- "The Genuine Pulpit Article":Shaw's Prefatorial Practice and the Preface to Man and Superman
My conscience is the genuine pulpit article: it annoys me to see people comfortable when they ought to be uncomfortable; and I insist on making them think in order to bring them to conviction of sin.1—Bernard Shaw, Preface to Man and Superman
The single most prolific writer of prefaces in the English language, George Bernard Shaw not only prefaced everything he wrote, but he also prefaced much of what his friends wrote. From the publication of his first plays, Shaw was interested in the reception of his work and the potential of prefaces to guide that reception. Shaw's attitude toward the preface passes through three different, but related, positions: (1) that the prefaces guide our understanding of the playwright's intentions in the play; (2) that the prefaces are continuous with the play and give the playwright an occasion to expound on the same ideas expressed dramatically in a nondramatic form, and (3) that prefaces are merely a way of giving the reader an unexpected but welcome polemic.
No clear biographical divisions exist; the changes are gradual and more dependent on local factors than on any overarching vision of the preface sustained throughout his career. Shaw's career starts with the belief that prefaces can and should provide an interpretive frame for the works to which they are attached and ends with an equally sincere disavowal of any but the most accidental relation between preface and text. In between these two biographical poles, his practice indicates that his view of the role of the preface varied.2 In his early prefaces, he objected to the idea that his plays, or, for that matter, any [End Page 221] plays, should stand on their own, that the author should let the work speak for itself:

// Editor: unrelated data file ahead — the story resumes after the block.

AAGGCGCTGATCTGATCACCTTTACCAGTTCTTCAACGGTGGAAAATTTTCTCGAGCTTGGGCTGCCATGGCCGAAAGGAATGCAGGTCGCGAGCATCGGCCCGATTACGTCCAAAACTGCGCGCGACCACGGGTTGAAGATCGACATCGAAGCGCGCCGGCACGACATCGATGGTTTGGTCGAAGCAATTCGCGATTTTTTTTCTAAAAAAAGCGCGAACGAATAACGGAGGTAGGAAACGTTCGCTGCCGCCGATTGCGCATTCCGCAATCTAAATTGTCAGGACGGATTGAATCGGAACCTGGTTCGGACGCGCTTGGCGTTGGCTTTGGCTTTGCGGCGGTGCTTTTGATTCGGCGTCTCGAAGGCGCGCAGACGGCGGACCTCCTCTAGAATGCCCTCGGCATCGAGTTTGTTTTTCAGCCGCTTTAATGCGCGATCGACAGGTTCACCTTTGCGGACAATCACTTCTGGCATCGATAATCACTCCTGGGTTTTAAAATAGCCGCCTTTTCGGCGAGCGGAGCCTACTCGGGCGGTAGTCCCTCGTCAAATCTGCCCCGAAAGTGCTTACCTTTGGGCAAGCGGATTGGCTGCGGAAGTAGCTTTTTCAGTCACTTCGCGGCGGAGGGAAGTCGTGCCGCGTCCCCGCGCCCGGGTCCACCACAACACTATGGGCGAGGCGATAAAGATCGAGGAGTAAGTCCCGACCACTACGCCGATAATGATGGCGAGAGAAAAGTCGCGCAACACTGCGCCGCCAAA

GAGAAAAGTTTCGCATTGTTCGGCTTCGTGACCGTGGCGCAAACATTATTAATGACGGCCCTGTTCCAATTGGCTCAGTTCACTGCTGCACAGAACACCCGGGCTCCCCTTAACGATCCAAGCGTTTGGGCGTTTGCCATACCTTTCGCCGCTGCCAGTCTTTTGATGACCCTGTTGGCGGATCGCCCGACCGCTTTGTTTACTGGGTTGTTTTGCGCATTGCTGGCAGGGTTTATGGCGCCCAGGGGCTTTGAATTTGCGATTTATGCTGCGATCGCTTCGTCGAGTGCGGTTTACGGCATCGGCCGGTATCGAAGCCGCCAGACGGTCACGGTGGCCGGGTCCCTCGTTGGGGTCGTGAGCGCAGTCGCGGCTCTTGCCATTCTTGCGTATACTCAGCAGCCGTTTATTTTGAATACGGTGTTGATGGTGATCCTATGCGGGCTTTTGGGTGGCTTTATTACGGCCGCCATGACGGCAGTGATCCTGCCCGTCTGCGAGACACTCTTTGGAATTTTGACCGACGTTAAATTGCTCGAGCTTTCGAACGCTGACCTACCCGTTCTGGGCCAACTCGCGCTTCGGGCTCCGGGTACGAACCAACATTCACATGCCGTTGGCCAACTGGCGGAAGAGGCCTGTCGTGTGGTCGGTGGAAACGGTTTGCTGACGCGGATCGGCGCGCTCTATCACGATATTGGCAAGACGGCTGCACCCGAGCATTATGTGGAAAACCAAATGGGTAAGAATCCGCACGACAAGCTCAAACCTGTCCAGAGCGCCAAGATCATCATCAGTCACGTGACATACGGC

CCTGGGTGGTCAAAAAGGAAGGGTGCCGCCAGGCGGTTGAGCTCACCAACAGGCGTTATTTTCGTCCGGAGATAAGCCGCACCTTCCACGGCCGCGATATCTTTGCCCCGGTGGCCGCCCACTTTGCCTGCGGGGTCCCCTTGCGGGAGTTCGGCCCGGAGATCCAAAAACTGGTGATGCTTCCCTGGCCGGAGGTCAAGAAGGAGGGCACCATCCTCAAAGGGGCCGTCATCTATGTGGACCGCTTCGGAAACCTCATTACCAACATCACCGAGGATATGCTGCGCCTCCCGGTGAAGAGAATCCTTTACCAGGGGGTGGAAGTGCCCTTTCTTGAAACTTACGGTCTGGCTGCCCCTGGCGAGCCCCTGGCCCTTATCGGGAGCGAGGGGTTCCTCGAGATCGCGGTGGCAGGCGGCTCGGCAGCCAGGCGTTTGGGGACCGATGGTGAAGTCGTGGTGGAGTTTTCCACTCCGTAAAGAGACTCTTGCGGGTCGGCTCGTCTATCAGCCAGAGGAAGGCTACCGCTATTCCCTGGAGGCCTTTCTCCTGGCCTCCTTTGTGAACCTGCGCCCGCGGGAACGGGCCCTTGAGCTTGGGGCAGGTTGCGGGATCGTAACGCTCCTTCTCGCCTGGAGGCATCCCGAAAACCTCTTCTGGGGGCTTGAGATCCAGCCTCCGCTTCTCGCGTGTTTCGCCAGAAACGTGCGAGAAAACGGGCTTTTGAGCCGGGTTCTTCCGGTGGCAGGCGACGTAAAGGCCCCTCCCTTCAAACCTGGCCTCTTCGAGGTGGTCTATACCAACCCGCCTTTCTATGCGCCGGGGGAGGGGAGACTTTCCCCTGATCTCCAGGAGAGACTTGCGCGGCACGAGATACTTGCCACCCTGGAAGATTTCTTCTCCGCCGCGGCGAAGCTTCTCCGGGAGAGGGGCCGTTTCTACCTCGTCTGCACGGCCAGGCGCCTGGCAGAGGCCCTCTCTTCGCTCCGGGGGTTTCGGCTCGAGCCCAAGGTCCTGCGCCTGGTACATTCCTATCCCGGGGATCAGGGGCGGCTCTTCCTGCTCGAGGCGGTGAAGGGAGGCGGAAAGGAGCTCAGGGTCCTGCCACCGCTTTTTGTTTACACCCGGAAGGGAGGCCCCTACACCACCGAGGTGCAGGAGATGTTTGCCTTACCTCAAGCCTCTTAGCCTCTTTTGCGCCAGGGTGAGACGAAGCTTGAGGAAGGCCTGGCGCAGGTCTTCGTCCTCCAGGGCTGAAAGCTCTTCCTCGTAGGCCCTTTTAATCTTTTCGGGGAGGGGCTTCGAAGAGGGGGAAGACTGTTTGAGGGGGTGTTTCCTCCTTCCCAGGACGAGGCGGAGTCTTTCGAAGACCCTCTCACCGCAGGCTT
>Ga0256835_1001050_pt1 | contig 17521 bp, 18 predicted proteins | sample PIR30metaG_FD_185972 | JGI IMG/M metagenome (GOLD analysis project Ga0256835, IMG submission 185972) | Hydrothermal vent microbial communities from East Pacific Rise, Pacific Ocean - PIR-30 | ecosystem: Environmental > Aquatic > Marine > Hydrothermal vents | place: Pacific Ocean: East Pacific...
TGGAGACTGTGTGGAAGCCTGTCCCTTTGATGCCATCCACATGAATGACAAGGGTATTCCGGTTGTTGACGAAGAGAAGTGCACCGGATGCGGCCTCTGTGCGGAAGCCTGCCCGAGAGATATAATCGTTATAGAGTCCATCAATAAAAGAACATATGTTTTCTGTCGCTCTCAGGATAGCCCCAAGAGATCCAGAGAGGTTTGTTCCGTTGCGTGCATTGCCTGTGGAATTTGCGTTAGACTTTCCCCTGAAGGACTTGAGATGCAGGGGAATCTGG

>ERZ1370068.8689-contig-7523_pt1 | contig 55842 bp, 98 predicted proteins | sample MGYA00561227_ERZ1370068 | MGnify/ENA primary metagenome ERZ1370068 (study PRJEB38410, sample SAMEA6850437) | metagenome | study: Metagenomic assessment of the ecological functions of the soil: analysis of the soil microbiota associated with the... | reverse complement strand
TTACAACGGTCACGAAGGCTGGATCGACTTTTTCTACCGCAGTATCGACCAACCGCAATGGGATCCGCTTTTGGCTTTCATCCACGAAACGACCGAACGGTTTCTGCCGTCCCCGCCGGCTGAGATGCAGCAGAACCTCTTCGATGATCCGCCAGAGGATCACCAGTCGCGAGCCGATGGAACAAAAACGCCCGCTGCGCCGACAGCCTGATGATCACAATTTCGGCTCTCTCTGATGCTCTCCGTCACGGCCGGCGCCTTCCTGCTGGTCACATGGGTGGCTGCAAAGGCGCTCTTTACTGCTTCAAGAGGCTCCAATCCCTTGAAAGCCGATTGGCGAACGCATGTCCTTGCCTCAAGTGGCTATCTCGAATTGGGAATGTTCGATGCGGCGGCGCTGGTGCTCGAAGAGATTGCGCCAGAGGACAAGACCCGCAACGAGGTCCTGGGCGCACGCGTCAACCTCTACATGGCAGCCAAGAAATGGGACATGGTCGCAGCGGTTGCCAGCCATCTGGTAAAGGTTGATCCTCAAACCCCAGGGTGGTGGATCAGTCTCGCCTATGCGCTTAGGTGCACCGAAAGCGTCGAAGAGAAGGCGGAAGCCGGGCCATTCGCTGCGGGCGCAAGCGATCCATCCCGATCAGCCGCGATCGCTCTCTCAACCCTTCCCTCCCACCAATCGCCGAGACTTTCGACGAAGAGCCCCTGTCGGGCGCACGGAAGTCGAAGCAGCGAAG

I really cannot respond to this demand for mock-modesty. I am ashamed neither of my work nor of the way it is done. I like explaining its merits to the huge majority who dont know good work from bad. It does them good; and it does me good, curing me of nervousness, laziness, and snobbishness. I write prefaces as Dryden did, and treatises as Wagner, because I can; and I would give half a dozen of Shakespear's plays for one of the prefaces he ought to have written. I leave the delicacies of retirement to those who are gentlemen first and literary workmen afterwards. The cart and the trumpet for me.(1:72)
In this early preface, to Three Plays for Puritans, Shaw argues that he writes prefaces in order to educate his audience. The prefaces are subordinate to the plays to which they are attached and serve the purpose of making the import of those plays clear to the reader.
Almost thirty years after writing this preface, when he serialized his prefaces for John O'London's Weekly in 1928, Shaw's explanation of the relationship between preface and text had changed drastically:
Those who are unacquainted with the oddities of literary tradition may ask how it is possible to separate the prefaces from the plays. Nothing is easier. The only connection between the prefaces and the plays is that they have hitherto kept company within the same book covers. Most of the prefaces were written long after the plays had been performed. The practice of attaching polemical pamphlets to plays as prefaces has persisted from the days of Dryden and Molière to those of Victor Hugo, Dumas fils, and myself. A playwright who deals with human nature instead of artificial "plots" is like a shipwright who finds, when he has built his ship, that he has a store of material left, rejected as unsuitable or superfluous for the ship, but sound and useful for, say, housebuilding. If he is master of the two trades, he builds a house after building the ship. I happen to have the two trades at my fingers' ends; and I hate to waste good material. These prefaces are the houses; and you can inhabit them without having ever seen the ships, just as you can travel...